Dometic 12v refrigerator

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Well-known member
Mar 11, 2009
Pembroke Pines, Fl
Hi all this is my situation. Had to replace my 16 year old refrigerator right before leaving for 5 months. Put in a Dometic 12v DMC4101. Ran good for a month. Then discovered one of the deep cell 12v batteries had a low water in one of it's cells, filled it. The next day battery boiled over. Replaced both deep cell batteries. My mistake thought the converter was still good but it wasn't. Refrigerator caused new batteries to go done to 11.4v and refrigerator quit working. Used a battery charger and batteries did come back to life. They charged up to 13v. Used a load tester on the new batteries and they tested good. As long as I kept charger on the refrigerator would run. Bought a new converter, progressive 9200 model with four stages boost, normal, storage, and desulification. Installed new converter and it shows 14.2 at it's positive and negative posts. Now the refrigerator comes on for a minute and shuts off not keeping a cool enough temperature. The refrigerator is acting as though the batteries are not producing enough voltage. Tested the batteries again and they tested good. Any suggestions will be appreciated.
According to what I found that refer draws 15 Amps. They don't say if that is the maximum load when the compressor first starts or its run rate. To me that seems like a pretty hefty load for a pair of 12V batteries. In the specs it shows "Greater than or equal to 15Amps".

I just installed a dual compressor cooling unit from JC Refrigeration in my Norcold. When both compressors start at the same time it draws about 12Amps. That's enough to make the LED light in the refer flicker. It drops down to 3Amps once they get up to speed, usually in less than a second. I have 4 6V batteries rated at over 400AH.

I'm thinking you might need more batteries and probably a more powerful converter/charger.
I think you killed your batteries regardless of what your load tester indicated. Once the voltage got to 11.4V the damage was done. When a plate is exposed (low water) there's a good chance that plate will never reach 100% charge.

Premium (as in $$$$) batteries like Rolls or Surrette (or Lifeline AGM) might have a better chance of survival when abused.
Measure voltage AT THE REFRIGERATOR.
note batteries should read 13.6 after several hours plugged in with the 9200 (Give or take a tenth of a volt or two) Float voltage.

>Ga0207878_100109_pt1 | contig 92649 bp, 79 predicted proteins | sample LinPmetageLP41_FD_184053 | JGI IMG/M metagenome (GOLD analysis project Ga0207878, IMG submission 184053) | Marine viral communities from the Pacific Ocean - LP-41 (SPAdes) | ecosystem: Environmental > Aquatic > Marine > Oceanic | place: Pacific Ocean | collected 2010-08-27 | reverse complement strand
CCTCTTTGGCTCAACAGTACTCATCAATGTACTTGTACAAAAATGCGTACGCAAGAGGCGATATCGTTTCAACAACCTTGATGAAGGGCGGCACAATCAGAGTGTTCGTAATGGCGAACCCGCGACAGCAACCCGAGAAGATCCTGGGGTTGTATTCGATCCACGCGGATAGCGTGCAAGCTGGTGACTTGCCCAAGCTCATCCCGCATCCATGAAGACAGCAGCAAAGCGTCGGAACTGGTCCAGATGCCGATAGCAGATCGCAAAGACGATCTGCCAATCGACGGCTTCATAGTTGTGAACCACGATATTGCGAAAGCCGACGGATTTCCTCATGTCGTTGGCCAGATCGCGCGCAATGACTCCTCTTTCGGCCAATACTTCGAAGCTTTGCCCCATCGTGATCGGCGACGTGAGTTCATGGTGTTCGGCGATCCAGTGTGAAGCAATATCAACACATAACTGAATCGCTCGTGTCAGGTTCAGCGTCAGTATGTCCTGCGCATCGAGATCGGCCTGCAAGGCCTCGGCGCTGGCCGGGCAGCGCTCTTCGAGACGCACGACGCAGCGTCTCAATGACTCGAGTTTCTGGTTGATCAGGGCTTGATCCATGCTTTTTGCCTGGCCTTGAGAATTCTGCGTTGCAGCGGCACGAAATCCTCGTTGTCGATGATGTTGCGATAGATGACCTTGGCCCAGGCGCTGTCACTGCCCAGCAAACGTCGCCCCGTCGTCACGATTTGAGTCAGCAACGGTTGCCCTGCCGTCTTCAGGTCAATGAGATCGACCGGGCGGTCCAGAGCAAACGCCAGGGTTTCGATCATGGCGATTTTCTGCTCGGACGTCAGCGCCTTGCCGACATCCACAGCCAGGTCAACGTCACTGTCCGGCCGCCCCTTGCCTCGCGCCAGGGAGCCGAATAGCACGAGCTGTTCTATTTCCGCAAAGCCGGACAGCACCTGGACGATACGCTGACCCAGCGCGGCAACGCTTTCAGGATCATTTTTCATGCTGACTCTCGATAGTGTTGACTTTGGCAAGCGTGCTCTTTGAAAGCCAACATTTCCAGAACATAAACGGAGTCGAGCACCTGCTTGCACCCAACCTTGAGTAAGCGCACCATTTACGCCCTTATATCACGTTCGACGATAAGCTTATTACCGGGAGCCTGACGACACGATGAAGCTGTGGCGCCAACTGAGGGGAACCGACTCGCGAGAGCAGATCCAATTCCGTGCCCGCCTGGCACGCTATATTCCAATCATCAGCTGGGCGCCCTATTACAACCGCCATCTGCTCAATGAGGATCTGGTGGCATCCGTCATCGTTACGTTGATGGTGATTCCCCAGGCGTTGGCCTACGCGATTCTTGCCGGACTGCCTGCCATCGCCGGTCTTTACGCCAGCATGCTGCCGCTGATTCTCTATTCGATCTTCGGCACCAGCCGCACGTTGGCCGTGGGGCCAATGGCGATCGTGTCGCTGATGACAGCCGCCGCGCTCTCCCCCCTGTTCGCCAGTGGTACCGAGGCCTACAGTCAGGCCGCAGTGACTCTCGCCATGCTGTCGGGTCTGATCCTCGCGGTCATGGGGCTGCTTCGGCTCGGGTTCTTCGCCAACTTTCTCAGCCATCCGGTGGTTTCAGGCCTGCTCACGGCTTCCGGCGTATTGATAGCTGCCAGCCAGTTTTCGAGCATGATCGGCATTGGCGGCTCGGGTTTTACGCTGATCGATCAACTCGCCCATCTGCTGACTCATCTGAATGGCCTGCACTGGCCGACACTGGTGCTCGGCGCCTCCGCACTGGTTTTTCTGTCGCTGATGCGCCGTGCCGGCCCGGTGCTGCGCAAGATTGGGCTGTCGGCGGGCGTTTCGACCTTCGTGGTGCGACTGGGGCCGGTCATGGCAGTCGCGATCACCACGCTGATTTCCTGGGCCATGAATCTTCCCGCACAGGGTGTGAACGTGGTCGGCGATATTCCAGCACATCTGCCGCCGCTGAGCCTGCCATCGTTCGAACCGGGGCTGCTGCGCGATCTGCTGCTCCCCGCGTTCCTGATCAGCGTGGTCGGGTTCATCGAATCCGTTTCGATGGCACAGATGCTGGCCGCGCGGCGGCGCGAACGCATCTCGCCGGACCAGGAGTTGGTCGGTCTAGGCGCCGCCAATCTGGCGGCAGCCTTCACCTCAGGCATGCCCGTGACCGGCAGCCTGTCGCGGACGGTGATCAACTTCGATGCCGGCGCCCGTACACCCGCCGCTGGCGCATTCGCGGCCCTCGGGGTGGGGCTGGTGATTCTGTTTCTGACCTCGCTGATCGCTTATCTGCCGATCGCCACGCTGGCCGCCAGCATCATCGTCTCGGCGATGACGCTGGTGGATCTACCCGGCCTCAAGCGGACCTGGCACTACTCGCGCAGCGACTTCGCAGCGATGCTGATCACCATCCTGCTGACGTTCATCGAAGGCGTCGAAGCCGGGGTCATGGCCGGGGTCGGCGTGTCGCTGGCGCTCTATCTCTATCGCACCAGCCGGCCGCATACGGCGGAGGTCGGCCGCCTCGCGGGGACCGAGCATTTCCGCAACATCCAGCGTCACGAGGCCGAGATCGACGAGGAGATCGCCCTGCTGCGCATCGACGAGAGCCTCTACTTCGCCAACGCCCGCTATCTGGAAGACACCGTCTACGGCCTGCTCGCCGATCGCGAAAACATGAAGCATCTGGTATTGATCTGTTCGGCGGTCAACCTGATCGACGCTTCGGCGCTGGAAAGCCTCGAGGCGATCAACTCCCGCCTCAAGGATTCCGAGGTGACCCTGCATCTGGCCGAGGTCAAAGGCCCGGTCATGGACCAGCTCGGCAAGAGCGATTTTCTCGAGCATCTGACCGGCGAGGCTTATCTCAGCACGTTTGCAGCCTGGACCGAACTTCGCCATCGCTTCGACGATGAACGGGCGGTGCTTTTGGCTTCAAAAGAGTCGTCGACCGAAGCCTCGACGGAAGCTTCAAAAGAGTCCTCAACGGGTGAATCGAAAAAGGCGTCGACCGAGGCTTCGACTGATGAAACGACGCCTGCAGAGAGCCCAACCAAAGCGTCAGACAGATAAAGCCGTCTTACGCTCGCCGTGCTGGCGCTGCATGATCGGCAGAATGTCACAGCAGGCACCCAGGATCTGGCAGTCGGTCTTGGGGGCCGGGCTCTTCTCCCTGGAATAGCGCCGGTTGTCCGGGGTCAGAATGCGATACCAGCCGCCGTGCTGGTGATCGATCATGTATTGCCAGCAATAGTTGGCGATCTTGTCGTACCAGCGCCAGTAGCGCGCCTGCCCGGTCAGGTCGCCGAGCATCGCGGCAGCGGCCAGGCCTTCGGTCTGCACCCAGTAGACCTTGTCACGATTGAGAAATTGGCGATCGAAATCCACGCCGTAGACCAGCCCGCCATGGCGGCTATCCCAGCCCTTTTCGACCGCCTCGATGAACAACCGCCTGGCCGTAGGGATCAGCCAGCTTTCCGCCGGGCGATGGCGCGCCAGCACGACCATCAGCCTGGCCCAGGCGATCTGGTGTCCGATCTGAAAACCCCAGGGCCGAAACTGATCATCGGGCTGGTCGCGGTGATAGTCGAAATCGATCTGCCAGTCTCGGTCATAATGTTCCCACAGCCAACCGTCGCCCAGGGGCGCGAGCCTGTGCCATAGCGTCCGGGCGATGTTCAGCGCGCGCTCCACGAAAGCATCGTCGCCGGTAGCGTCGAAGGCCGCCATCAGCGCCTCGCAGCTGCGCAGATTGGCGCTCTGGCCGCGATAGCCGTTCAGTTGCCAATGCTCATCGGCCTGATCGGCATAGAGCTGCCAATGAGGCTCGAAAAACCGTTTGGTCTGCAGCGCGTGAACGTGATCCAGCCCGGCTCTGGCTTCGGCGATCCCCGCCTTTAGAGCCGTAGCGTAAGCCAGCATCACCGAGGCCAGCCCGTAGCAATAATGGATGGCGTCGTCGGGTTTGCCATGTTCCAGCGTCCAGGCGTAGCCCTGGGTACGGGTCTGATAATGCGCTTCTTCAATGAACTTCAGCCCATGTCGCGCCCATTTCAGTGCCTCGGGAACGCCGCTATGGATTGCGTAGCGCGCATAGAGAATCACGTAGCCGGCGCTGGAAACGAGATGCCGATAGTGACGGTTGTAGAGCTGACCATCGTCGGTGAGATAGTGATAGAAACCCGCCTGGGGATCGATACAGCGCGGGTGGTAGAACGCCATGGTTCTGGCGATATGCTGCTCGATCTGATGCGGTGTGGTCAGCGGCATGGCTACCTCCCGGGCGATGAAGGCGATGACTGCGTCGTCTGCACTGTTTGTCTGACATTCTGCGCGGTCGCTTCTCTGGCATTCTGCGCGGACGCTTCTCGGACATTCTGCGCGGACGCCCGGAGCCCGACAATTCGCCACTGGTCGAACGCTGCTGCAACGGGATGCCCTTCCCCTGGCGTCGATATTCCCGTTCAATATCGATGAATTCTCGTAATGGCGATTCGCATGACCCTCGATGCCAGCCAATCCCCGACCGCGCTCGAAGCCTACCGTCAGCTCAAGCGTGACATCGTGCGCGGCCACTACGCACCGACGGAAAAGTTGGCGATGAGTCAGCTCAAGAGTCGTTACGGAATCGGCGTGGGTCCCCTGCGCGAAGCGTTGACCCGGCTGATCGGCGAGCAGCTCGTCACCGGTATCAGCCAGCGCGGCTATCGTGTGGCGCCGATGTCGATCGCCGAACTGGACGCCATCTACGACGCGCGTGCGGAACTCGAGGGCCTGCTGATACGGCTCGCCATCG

Poor connections between Fridge and power supply will result in reduced voltage.

Also measure CURRENT to the firdge when it first comes on (well a few seconds give it time to activate heat element) My Crafstman Clampon Meter does DC as well as AC. amps via the clamp.
Thanks for the good information. IWith the refrigerator tuned off for 24 hours it let the converter get the batteries up to 13.2v. Turned the refrigerator on and it is now continuing to run. I agree with all the information you all gave and will make those adjustments to be sure the unit continues to run. Thanks again.
With the refrigerator running, measure the voltage at the refrigerator and at the batteries. Compare them to see how much voltage is being lost along the wires feeding the refrigerator. There's a good chance the 12 volt wires feeding the refrigerator only deliver adequate voltage under the relatively low power needed by the circuit board on the original propane/AC powered refrigerator, not at the higher currents used by the compressor in a 12 volt refrigerator.

If you're losing voltage along the wires as the batteries fade the refrigerator will shut down from low voltage much sooner than it would if it was getting the full battery voltage.
One thing you almost certainly need to do is run much heavier wiring from the battery bank to the refrigerator, with appropriate fusing etc.
....note batteries should read 13.6 after several hours plugged in with the 9200 (Give or take a tenth of a volt or two) Float voltage.
Determining state of charge in a traditional flooded cell battery is done by measuring specific gravity. If using voltage to determine SOC, the battery must be disconnected and at rest (no load) for 24 hours.
I think Lou is on the right track, if the OP connected up a compressor fridge to the 12V supply line that originally powered an absorption fridge, there is likely a lot of voltage drop at the refrigerator. Compound that with the startup and running draw of a compressor fridge, any weakness in the house battery is going to be amplified. No mention of the size or type of "deep cell" batteries installed, that would be useful information in determining run time but even a couple of new group 24 marine batteries would be up to running this fridge for the better part of a day. My bet's on wiring voltage drop.

Mark B.
Albuquerque, NM

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